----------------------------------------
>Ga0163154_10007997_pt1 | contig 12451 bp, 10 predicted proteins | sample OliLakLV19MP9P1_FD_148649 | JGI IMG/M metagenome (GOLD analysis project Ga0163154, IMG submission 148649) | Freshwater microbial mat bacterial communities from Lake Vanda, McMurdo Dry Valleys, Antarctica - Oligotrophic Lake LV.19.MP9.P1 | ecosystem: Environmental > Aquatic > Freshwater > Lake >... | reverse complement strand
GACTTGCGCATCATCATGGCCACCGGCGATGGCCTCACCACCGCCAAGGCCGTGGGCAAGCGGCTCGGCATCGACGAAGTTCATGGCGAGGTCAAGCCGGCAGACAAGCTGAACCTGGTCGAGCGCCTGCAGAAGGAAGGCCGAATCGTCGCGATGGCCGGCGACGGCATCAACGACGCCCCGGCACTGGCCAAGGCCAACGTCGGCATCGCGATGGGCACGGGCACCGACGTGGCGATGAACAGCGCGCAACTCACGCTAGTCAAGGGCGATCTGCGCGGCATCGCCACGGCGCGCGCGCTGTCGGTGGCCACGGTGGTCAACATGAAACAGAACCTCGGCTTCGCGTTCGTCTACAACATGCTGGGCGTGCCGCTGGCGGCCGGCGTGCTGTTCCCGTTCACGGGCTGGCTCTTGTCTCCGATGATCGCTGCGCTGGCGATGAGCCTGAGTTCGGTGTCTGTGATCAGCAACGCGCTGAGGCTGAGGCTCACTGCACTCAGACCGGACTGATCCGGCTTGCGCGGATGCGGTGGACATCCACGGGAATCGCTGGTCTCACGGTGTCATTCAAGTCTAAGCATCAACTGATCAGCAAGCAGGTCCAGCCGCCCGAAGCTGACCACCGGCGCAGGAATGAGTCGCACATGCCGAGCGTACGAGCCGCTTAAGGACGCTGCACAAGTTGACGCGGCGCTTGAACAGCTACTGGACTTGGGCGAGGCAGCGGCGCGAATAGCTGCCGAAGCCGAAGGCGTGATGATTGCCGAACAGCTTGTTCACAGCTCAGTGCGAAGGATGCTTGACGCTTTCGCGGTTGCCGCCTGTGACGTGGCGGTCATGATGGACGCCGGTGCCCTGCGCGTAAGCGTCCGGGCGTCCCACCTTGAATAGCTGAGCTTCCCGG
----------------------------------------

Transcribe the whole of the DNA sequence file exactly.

>Ga0163154_10007997_pt1 | contig 12451 bp, 10 predicted proteins | sample OliLakLV19MP9P1_FD_148649 | JGI IMG/M metagenome (GOLD analysis project Ga0163154, IMG submission 148649) | Freshwater microbial mat bacterial communities from Lake Vanda, McMurdo Dry Valleys, Antarctica - Oligotrophic Lake LV.19.MP9.P1 | ecosystem: Environmental > Aquatic > Freshwater > Lake >... | reverse complement strand
GACTTGCGCATCATCATGGCCACCGGCGATGGCCTCACCACCGCCAAGGCCGTGGGCAAGCGGCTCGGCATCGACGAAGTTCATGGCGAGGTCAAGCCGGCAGACAAGCTGAACCTGGTCGAGCGCCTGCAGAAGGAAGGCCGAATCGTCGCGATGGCCGGCGACGGCATCAACGACGCCCCGGCACTGGCCAAGGCCAACGTCGGCATCGCGATGGGCACGGGCACCGACGTGGCGATGAACAGCGCGCAACTCACGCTAGTCAAGGGCGATCTGCGCGGCATCGCCACGGCGCGCGCGCTGTCGGTGGCCACGGTGGTCAACATGAAACAGAACCTCGGCTTCGCGTTCGTCTACAACATGCTGGGCGTGCCGCTGGCGGCCGGCGTGCTGTTCCCGTTCACGGGCTGGCTCTTGTCTCCGATGATCGCTGCGCTGGCGATGAGCCTGAGTTCGGTGTCTGTGATCAGCAACGCGCTGAGGCTGAGGCTCACTGCACTCAGACCGGACTGATCCGGCTTGCGCGGATGCGGTGGACATCCACGGGAATCGCTGGTCTCACGGTGTCATTCAAGTCTAAGCATCAACTGATCAGCAAGCAGGTCCAGCCGCCCGAAGCTGACCACCGGCGCAGGAATGAGTCGCACATGCCGAGCGTACGAGCCGCTTAAGGACGCTGCACAAGTTGACGCGGCGCTTGAACAGCTACTGGACTTGGGCGAGGCAGCGGCGCGAATAGCTGCCGAAGCCGAAGGCGTGATGATTGCCGAACAGCTTGTTCACAGCTCAGTGCGAAGGATGCTTGACGCTTTCGCGGTTGCCGCCTGTGACGTGGCGGTCATGATGGACGCCGGTGCCCTGCGCGTAAGCGTCCGGGCGTCCCACCTTGAATAGCTGAGCTTCCCGG